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Who Are Your Students?

by Nabeelah Abdul-Ghafur

New Jersey Public School Teacher

Classroom management has always been a nebulous term for me because every classroom is different. I am sure certain protocols can be applied to almost every classroom situation, yet it is imperative to learn who your students are before you can implement a meaningful classroom management strategy. Each classroom situation requires a unique classroom management plan. It is up to the teacher to decide what is needed for the efficient education of each student (with the understanding that changes can be made as necessary), then develop and implement those practices that are needed.


How does the teacher begin do this? Two words – observation and perseverance.   Observation, initially over two or three days/classes, and perseverance for as long as necessary to reach each student.


When you are at the beginning of the teaching process with any group, engage in tasks that allow you to carefully observe your students’ behavior: things like sharing general class requirements/expectations, then specifically, your visions for the class and other “housekeeping” type activities. It is a good idea to ask your students what they hope to get from your class.  This can be done through whole class discussion, one-on-one interviews and/or written answers to your questions.  Their responses will help guide you during your lesson planning.


Because you are not attempting to carry out “formal instruction” yet, you have the opportunity to view your students in what is essentially a non-threatening, neutral atmosphere.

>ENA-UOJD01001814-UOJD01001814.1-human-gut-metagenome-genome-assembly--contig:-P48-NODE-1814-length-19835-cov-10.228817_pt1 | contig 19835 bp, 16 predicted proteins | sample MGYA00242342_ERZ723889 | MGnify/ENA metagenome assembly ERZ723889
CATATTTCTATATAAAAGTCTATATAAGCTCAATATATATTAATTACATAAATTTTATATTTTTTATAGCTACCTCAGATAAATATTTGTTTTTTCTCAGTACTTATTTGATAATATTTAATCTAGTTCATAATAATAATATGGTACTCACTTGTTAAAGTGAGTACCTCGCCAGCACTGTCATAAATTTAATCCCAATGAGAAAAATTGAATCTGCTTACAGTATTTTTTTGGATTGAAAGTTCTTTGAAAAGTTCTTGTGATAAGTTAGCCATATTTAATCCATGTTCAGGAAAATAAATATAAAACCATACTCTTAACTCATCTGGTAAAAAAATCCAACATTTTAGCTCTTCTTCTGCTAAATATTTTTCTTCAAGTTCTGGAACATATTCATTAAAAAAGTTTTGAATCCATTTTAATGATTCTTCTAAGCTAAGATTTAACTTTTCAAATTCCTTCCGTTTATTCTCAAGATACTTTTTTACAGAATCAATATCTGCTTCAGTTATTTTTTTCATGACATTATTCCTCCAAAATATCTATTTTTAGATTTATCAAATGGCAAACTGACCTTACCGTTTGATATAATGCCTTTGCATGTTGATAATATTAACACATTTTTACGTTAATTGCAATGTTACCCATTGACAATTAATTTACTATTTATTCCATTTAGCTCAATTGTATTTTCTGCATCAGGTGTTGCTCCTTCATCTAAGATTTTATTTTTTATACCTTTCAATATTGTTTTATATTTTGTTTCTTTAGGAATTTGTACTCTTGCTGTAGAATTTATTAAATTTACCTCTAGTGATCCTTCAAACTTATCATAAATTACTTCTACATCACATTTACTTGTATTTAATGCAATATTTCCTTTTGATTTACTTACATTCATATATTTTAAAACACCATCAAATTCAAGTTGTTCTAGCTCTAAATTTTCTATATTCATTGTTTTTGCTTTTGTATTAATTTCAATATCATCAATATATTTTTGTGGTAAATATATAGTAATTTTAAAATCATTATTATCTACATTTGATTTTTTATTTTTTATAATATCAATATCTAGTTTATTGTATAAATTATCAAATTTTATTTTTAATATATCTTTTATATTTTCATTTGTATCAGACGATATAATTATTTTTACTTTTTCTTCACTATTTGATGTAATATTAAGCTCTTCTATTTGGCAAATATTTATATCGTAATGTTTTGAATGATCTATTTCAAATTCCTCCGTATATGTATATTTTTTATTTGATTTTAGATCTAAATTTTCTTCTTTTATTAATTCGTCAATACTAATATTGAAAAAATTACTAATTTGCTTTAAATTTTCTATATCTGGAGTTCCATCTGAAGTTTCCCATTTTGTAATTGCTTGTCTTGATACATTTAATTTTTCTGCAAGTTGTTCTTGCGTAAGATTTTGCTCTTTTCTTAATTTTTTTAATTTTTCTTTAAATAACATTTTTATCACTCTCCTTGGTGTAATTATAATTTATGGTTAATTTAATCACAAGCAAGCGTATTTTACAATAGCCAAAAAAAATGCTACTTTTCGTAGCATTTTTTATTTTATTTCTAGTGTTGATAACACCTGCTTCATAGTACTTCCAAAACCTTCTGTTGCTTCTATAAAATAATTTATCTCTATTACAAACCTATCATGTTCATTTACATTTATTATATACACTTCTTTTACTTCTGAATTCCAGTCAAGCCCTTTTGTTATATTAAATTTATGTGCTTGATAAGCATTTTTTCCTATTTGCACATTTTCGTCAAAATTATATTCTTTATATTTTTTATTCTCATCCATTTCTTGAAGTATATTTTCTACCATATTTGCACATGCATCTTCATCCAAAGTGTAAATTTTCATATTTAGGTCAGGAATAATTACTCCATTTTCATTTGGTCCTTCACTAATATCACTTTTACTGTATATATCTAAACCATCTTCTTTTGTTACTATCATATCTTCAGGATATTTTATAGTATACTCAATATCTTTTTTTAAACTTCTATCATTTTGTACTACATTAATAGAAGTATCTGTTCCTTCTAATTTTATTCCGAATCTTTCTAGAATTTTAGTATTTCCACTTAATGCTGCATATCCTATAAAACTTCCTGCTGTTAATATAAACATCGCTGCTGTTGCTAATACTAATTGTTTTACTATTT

As you pay attention to each student, notice: Who seems perfectly relaxed? Who sits really still most of the time? Who looks bored all the time? Who fidgets continuously? Who comes into class with or made a friend in class and seems to be more interested in communicating with them than listening to you?  Who comes early or late? Who stays after class to talk to you?


Once you have begun to form your assessment of each student’s behavior/demeanor, you can begin to fashion your approach to each and every student and the class as the whole, organic entity that it is. Establish regular office hours and/or be available after class for one on one discussions about subject material or personal concerns. A word about discussing personal matters: listen to the student who feels comfortable enough with you to share private concerns, then assess if you have the capacity to help them in a simple and direct way. If not, refer them to the appropriate institutional authorities by contacting their parents or for older students, telling them directly. 


As time goes on, although there will be some students who won’t respond to your individuation, most will appreciate it. Engage the fidgeter and the bored human. Depending on the level of the class, have the talker and any other student who exhibits a penchant for disruption sit up front initially. If their behavior continues to interfere with instructional or other classroom functioning, meet with them one-on-one and explain in an objective, comprehensive, non-threatening way how their behavior diminishes the spirit of classroom community. Once you are sure they understand your concern about their disruptive behavior, ask them what you can do to assist in changing their behavior. You can then ask them what they can do to solve the problem. If they have no immediate answers, ask them to think about it and that you will discuss this again the next day or class session.